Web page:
13 Game-Changing Pieces Of Construction
Buildings are a wonderful thing. Some sit majestically in their landscape, whilst others are more subdued yet equally as beautiful. However, they all have one thing in common. They all started from one small idea and were transformed into a reality.
BuzzFeed have collated a list of 13 game-changing pieces of construction.
1. Clyde Auditorium: Glasgow, Scotland
Boasting not just 3,000 seats, spectacular design (by renowned British architects Foster and Partners) throughout, and an adorable nickname (“The Armadillo”), the Clyde Auditorium also boasts its own four-star hotel. Not bad, Glasgow. Not bad.
2. Gateshead Millennium Bridge: Gateshead, England
A spectacularly designed bridge over the River Tyne in England’s northeast, Gateshead Millennium Bridge was the brainchild of architect Wilkinson Eyre. Also known as the “Blinking Eye Bridge” it can “tilt” from fully closed to open in as little as four-and-a-half minutes to allow boats to pass under its arches.
3. Dongdaemun Design Plaza: Seoul, South Korea
Designed by legendary Iraqi-British architect Zaha Hadid and Samoo Architects & Engineers, the Seoul construction has become a much loved part of the city’s skyline. With its spacey neo-futuristic design, it is the centre of Seoul’s fashion and design hubs, boasts a public park on its roof, and was one of the key factors in winning the city’s designation as World Design Capital in 2010.
4. Milwaukee Art Museum: Milwaukee, USA
The Milwaukee Art Museum is home to over 30,000 works of art, with each wing designed by a different architect, the most standout of which is the Quadracci Pavilion by Spanish architect Santiago Calatrava. The wing contains a movable brise-soleil that opens up during the day to its full 217 feet wingspan and folds back over at night or in inclement weather.
5. The Rolling Bridge: London, England
Straight from the mind of British designer Thomas Heatherwick, Paddington Basin’s The Rolling Bridge acts as a regular bridge during the day, only to curl up and form a pleasingly neat octagonal structure at night.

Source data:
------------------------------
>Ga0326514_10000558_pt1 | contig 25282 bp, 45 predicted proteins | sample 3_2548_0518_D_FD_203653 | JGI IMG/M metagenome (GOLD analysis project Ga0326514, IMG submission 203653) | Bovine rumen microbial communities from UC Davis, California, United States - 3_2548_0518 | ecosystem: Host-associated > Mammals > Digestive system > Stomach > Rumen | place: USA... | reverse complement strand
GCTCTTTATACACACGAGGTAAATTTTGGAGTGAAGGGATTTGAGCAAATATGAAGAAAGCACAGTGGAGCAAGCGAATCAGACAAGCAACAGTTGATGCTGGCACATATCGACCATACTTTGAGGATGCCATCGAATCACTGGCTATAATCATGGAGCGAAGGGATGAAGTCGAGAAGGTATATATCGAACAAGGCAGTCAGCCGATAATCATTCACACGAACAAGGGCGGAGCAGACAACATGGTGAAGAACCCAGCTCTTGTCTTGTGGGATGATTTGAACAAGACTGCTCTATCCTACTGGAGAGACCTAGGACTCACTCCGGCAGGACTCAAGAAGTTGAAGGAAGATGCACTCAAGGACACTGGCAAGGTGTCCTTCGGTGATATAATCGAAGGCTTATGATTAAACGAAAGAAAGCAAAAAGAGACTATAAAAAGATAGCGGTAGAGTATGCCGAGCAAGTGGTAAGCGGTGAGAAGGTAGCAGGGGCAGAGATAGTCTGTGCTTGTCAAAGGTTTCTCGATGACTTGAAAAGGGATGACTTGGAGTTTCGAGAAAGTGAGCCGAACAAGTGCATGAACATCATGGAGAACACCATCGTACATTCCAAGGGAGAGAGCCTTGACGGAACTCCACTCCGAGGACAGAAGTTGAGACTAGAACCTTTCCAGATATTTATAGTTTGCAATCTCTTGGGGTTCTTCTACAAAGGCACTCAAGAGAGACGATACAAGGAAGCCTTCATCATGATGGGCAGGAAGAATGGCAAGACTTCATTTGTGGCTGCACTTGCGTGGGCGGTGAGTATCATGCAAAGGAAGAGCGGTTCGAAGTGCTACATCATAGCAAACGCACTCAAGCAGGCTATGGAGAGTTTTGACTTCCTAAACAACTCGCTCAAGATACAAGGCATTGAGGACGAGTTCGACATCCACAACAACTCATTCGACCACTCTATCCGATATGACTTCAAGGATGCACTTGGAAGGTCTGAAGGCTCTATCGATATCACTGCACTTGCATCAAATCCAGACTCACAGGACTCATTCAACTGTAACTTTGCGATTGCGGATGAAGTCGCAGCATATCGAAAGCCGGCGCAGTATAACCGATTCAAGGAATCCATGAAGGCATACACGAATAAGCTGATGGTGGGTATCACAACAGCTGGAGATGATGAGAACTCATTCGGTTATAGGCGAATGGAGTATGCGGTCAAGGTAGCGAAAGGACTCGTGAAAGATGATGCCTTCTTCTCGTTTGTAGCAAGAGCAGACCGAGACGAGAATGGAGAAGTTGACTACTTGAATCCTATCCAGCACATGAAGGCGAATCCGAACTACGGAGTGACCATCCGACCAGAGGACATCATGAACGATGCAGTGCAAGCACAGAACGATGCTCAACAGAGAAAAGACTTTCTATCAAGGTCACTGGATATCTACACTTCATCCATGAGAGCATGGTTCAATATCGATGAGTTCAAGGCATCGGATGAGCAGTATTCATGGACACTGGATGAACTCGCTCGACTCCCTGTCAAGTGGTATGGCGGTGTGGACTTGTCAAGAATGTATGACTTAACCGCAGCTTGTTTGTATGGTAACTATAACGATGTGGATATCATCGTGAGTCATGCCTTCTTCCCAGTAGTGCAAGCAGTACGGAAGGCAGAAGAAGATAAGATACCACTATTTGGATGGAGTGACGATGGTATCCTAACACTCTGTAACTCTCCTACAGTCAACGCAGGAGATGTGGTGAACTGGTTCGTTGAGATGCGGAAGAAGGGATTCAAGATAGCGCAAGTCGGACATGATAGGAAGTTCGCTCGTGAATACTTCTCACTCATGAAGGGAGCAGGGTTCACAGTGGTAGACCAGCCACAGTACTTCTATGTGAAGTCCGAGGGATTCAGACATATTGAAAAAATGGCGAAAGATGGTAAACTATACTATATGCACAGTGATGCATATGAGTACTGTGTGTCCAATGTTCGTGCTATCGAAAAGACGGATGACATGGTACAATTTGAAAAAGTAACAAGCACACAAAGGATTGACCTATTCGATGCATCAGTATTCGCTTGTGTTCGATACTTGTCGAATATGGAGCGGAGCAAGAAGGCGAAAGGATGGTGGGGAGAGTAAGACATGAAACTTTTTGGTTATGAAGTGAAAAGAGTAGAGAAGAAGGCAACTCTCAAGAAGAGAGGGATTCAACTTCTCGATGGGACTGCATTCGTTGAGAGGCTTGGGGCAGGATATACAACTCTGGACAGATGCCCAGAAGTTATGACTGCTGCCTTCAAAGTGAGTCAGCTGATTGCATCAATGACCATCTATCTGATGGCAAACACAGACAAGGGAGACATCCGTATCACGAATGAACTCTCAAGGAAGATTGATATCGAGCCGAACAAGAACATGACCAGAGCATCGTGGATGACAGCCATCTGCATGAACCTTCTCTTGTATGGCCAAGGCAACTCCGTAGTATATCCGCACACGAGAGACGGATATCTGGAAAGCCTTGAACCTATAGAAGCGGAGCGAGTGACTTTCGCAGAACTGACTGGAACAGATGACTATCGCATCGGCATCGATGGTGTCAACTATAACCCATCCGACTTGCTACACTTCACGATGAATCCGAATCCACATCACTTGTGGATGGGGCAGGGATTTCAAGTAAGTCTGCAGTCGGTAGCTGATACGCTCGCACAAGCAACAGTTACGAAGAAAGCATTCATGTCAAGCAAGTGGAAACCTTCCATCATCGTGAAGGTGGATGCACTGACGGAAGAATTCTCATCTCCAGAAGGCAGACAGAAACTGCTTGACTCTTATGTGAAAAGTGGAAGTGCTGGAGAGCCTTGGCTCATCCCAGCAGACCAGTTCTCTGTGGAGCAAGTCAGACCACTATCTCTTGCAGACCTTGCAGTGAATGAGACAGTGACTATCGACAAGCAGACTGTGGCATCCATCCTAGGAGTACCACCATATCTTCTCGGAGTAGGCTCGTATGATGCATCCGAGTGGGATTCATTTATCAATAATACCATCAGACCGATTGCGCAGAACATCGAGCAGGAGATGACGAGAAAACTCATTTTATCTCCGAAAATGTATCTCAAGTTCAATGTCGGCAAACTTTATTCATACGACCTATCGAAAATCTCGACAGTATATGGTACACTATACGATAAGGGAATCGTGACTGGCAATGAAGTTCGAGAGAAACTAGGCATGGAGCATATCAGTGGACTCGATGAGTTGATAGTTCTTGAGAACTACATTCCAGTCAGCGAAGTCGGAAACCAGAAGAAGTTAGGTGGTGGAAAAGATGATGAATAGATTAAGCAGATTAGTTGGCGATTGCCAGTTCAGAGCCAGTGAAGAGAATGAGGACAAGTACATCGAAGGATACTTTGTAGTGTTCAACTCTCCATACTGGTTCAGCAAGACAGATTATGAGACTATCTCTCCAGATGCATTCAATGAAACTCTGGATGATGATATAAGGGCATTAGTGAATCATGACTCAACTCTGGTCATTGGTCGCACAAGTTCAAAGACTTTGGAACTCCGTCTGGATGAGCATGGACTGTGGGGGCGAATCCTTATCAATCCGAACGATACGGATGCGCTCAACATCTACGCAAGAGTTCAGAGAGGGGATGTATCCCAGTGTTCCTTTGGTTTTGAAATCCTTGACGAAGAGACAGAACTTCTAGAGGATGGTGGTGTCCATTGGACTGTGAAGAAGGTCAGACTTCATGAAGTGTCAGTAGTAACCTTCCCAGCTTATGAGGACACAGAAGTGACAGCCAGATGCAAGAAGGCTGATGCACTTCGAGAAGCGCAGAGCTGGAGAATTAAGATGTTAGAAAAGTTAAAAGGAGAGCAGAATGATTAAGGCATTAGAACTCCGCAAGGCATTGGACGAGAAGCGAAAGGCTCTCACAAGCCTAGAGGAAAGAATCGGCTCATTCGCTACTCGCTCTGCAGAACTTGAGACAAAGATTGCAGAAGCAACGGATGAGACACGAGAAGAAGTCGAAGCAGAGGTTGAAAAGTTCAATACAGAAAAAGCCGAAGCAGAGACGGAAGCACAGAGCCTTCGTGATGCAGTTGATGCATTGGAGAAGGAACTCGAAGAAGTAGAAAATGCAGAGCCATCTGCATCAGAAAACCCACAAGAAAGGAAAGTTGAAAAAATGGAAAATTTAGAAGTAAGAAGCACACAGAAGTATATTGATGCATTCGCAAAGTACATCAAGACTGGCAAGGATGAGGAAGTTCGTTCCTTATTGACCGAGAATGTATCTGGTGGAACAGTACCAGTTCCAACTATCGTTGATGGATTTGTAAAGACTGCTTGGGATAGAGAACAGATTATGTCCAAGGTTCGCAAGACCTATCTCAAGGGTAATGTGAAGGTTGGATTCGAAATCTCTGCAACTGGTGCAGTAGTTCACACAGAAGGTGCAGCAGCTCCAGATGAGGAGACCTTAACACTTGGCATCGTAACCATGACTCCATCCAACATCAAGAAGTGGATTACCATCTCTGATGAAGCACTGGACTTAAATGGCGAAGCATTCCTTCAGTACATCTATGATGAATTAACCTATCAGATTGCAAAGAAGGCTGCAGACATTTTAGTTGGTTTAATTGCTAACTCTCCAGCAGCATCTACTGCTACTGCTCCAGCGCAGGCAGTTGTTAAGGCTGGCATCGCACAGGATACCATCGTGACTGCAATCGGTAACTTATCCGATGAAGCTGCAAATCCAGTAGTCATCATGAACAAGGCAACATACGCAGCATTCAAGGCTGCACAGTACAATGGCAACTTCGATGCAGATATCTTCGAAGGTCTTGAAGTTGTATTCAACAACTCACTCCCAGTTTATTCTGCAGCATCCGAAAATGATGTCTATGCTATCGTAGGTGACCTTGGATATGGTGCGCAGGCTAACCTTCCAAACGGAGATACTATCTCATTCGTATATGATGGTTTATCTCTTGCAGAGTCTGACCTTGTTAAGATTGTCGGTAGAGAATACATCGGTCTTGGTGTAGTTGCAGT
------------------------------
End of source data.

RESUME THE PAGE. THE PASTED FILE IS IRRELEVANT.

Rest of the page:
6. Washington Canal Park: Washington, D.C., USA
Born from the district’s Anacostia Waterfront Initiative in Washington, D.C., the Canal Park is a three-acre park built on a former car park that “presents a model of sustainability, a social gathering place, and an economic trigger for the surrounding neighborhood,” according to the Urban Land Institute, and also has an integrated stormwater system, which saves the city around 1.5 million gallons of water a year.
7. Lærdal Tunnel: Sogn og Fjordane, Norway
Not content with it already being the longest tunnel in the world at 15.2 miles, the tunnel between Lærdal and Aurland in Norway also has a bunch of special mood lighting to keep things interesting. It was also the first tunnel in the world to have its own air treatment plant which removes both dust and nitrogen dioxide from the tunnel to render it high in air quality.
8. Trellick Tower: London, England
Regarded as a landmark in brutalism on these shores, the northwest London tower was erected in 1972 by legendary architect Erno Goldfinger. Commissioned after his earlier construction, Poplar’s Balfron Tower, the building’s separate lift and service tower became instantly iconic and turned modern urban architecture in London into a tourist attraction.
9. 1 Bligh Street: Sydney, Austrailia
An office building in Sydney’s central business district, 1 Bligh Street was designed in a collaboration between Architectus and Ingenhoven Architects, and was awarded six-star Green Status for its ecological sustainability. The country’s first major high-rise to use a full double-skin facade (an advancement that lessens glare from Sydney’s strong sunlight and conserves energy) and its atrium (above) is a sight to behold.
10. Huf Haus: Various, Germany
Based in Germany, Huf Haus are masters of glass-heavy, prefabricated architecture. Steeped in the clean, angular tradition of the early 20th century Bauhaus tradition, the company’s buildings are typically – despite the amount of glass on display – extremely energy efficient, with many newer builds utilising triple-glazing and insulated wood.
11. The Great Glasshouse: Carmarthenshire, Wales
The largest of its kind when it when it opened at the National Botanic Garden of Wales in 2000, this huge glass greenhouse looks like a giant raindrop and houses some of the most endangered plants on the planet.
12. Bahrain World Trade Centre: Manama, Bahrain
The first skyscraper in the world to integrate wind turbine technology into its construction, the Bahrain World Trade Centre, built by British architecture firm Atkins, has won several awards for its sustainability. Plus, you know, it looks like it’s from outer space.
13. Hovenring: Eindhoven, Netherlands
Roundabouts have been dangerous for cyclists for too long, and now the Hovenring in Eindhoven, Netherlands, has a separate LED-lit platform that hovers about the busy motorway beneath. Safe, efficient, and it looks like a UFO. That’s a tick, another tick, and one more big tick from us.
If, like all of the above, you have fantastic ideas about how the structure of a building should look or what the next world famous landmark should be like then you can’t go far wrong with a construction course at The Sheffield College. With our new Centre for Technology, Engineering and Design at Olive Grove our state-of-the-art facilities will make sure you have the best platform to construct whatever you have in mind (within reason, of course!)